262 – Mid-1920s

The mid-20s – 1924 and 1925 – were full of everyday family events; dinners, visits, bridge parties, picnics, and work.

These family subjects were trending in 1924 and 1925:

  • Tom and Catherine Gallagher’s continued success with Cole’s
  • Will Riley’s continued attempts to stabilize the family finances and lifestyle
  • Mary Agnes Riley’s active social scene
  • Michael and Ellen Gallagher’s move from Lamar to Junction City
  • Henry’s career with Cole’s

A house for Catherine and Tom

With a growing family, Tom and Catherine Gallagher moved from Hurley Apartments to a house at 1122 West 7th Street. It was a nice bungalow on a corner lot. And only three blocks from Catherine’s parents, Will and Josie Riley’s house at 1406 West Broadway.

Cole’s doing well

The Cole’s stores were doing well. The economy was good, and people had money to spend. Cole’s had record sales. Tom Gallagher hosted continuous promotions, sales, and special events at the Sedalia store.

The Sedalia Democrat – March 31, 1925

Rileys sold the farm

While Tom and Catherine were doing well financially, Will and Josie Riley continued to economize.

In 1911, Will and Josie Riley had traded their rental house at 616 West Fifth Street in Sedalia for a 126-acre farm on the west side of Georgetown. The farm was only a few miles from John and Ann Riley’s farm where Will grew up. There was a resident tenant farmer, W.A. Haeslip.

The Rileys used the farm for recreation, visiting frequently. Will Riley was a gentleman farmer.

The farm kept about ten horses for riding and driving, a few milk cows, and some pigs. Haeslip grew corn and hay in the fields.

The farm had an orchard with hundreds of fruit trees. In the 1913 growing season, the orchard had produced over 1,000 bushels of peaches.

That was then, this was now. By the mid-1920s, the Rileys could no longer afford to keep a large farm. Will and Josie made the decision to sell the farm.

Another step for Will and Josie Riley to economize was to sell the lots along Barrett Avenue. These lots may have been bought to preserve some open land adjacent to their home at 1406 West Broadway. In 1925, Will and Josie sold these lots.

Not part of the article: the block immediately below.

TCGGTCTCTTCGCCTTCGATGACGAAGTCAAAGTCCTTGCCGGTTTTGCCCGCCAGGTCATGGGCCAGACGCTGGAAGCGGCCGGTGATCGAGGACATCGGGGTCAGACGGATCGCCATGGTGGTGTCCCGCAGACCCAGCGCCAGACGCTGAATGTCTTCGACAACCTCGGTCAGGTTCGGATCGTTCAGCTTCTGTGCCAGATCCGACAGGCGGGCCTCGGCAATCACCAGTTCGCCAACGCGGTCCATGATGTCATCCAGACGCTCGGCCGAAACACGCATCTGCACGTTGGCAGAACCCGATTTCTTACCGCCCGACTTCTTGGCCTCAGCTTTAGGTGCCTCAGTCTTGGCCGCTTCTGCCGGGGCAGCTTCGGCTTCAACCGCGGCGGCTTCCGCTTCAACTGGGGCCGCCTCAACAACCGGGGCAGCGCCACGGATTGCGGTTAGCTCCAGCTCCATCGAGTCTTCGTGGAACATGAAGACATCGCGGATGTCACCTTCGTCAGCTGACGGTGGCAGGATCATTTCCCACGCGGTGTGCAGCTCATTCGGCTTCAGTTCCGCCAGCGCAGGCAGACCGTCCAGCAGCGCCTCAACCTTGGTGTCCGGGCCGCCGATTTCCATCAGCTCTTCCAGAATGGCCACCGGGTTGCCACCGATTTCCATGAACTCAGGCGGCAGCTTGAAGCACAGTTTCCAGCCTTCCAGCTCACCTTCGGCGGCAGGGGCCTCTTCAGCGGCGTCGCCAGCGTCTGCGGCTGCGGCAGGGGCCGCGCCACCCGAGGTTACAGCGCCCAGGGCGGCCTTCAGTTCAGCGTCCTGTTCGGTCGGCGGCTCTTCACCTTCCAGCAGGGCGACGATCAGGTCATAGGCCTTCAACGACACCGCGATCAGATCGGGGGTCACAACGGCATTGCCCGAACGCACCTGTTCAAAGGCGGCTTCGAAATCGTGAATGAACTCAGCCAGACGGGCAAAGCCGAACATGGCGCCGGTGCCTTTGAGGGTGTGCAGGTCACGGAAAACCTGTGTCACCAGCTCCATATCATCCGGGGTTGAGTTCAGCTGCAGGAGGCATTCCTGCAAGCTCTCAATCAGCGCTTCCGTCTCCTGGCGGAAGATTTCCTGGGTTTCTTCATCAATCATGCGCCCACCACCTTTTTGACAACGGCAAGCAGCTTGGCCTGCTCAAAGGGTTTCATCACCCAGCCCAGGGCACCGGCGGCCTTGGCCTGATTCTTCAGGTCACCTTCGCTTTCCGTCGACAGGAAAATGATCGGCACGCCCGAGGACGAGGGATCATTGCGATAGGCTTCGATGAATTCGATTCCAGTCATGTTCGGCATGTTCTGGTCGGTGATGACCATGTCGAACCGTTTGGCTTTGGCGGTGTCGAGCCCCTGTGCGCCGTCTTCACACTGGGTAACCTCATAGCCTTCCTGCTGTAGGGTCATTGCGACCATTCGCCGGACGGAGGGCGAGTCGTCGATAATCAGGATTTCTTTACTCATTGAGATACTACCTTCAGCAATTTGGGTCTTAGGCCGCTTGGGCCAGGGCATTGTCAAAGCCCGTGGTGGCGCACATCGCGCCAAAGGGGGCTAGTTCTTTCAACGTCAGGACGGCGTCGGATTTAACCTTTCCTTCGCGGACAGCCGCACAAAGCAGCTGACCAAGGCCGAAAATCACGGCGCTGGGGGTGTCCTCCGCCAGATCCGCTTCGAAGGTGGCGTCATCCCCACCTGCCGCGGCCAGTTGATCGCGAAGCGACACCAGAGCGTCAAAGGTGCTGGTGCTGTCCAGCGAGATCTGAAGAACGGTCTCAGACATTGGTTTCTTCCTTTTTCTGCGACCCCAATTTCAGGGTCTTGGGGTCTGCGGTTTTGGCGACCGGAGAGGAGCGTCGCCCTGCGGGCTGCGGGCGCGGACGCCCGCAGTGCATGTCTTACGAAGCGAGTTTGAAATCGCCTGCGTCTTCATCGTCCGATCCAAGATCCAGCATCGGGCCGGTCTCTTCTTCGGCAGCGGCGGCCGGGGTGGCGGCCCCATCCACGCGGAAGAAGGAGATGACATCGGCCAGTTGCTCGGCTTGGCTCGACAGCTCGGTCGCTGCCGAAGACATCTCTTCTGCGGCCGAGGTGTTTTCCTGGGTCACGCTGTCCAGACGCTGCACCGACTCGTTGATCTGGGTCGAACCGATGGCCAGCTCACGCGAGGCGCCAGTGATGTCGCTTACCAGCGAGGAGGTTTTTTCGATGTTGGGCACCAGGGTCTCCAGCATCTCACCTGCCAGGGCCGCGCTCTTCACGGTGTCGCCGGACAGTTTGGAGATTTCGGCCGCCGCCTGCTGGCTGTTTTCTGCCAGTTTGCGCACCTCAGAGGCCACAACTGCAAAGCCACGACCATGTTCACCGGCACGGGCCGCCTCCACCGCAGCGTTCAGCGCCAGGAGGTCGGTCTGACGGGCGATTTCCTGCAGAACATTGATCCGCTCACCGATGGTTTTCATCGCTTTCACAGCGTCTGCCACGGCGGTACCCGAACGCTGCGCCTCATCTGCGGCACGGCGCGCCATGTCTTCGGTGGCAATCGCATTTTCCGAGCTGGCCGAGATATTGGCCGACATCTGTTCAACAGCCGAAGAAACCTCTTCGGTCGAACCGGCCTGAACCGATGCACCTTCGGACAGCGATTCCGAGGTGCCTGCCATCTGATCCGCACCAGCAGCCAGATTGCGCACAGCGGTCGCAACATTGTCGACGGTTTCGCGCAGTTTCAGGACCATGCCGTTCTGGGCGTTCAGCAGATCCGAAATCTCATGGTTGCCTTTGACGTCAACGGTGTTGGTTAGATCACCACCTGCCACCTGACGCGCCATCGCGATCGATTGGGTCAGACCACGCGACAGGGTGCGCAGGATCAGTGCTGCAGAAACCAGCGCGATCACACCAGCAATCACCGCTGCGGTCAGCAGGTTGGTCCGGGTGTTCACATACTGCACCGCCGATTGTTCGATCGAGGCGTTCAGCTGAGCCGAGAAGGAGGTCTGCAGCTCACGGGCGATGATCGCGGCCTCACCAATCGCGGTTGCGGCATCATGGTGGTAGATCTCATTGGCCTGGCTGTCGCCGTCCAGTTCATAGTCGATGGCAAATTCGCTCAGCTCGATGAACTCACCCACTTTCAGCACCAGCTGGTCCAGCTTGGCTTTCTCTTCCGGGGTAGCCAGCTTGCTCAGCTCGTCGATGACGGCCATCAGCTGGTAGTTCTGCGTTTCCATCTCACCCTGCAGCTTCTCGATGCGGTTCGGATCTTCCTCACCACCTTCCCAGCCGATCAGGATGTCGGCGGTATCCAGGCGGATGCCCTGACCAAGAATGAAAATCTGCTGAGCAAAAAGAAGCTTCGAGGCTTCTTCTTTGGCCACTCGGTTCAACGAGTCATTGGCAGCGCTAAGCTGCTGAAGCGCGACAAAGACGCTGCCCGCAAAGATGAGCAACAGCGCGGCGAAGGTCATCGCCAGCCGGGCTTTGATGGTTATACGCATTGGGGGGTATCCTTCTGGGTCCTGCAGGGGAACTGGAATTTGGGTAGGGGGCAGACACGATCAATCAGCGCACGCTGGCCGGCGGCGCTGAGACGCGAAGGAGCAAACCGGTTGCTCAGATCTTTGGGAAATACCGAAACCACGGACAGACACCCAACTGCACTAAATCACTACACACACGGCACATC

Will and Josie Riley’s grown children

Here’s a rundown on Will and Josie Riley’s children in 1924.

Irene Riley Hurley

Irene Riley had married Tom Hurley. They lived at 1313 West Broadway in Sedalia, just a few doors down from Will and Josie. Hurleys owned several apartment buildings and a contracting and development company.

Joe Riley

Joe Riley married Emeline Staats in Sedalia in 1917. Emeline’s parents lived in Sedalia at 403 West Broadway. Joe and Emeline made their home in Chicago. By 1924, they had three young children. They visited often, and sometimes Will and Josie Riley visited them in Chicago.

The Sedalia Democrat – August 2, 1925

As we know, Catherine Riley had married Tom Gallagher in 1922. Catherine and Tom had a two-year-old daughter Kathleen. They lived at 1122 West 7th Street.

William, age 26, John, age 23, and Mary Agnes, age 20, lived at home at 1406 West Broadway. William and John were in sales. Mary Agnes worked at Cole’s in the millinery department.

Sedalia City Directory – 1925

The Life of Riley

Mary Agnes Riley loved and lived the social scene of Sedalia. She was a great bridge player, entertained and was entertained, and traveled occasionally to visit out-of-town friends and relatives.

She lived the Life of Riley.

Social life – Mary Agnes Riley – Various news articles – 1924, 1925

Meanwhile, in Junction City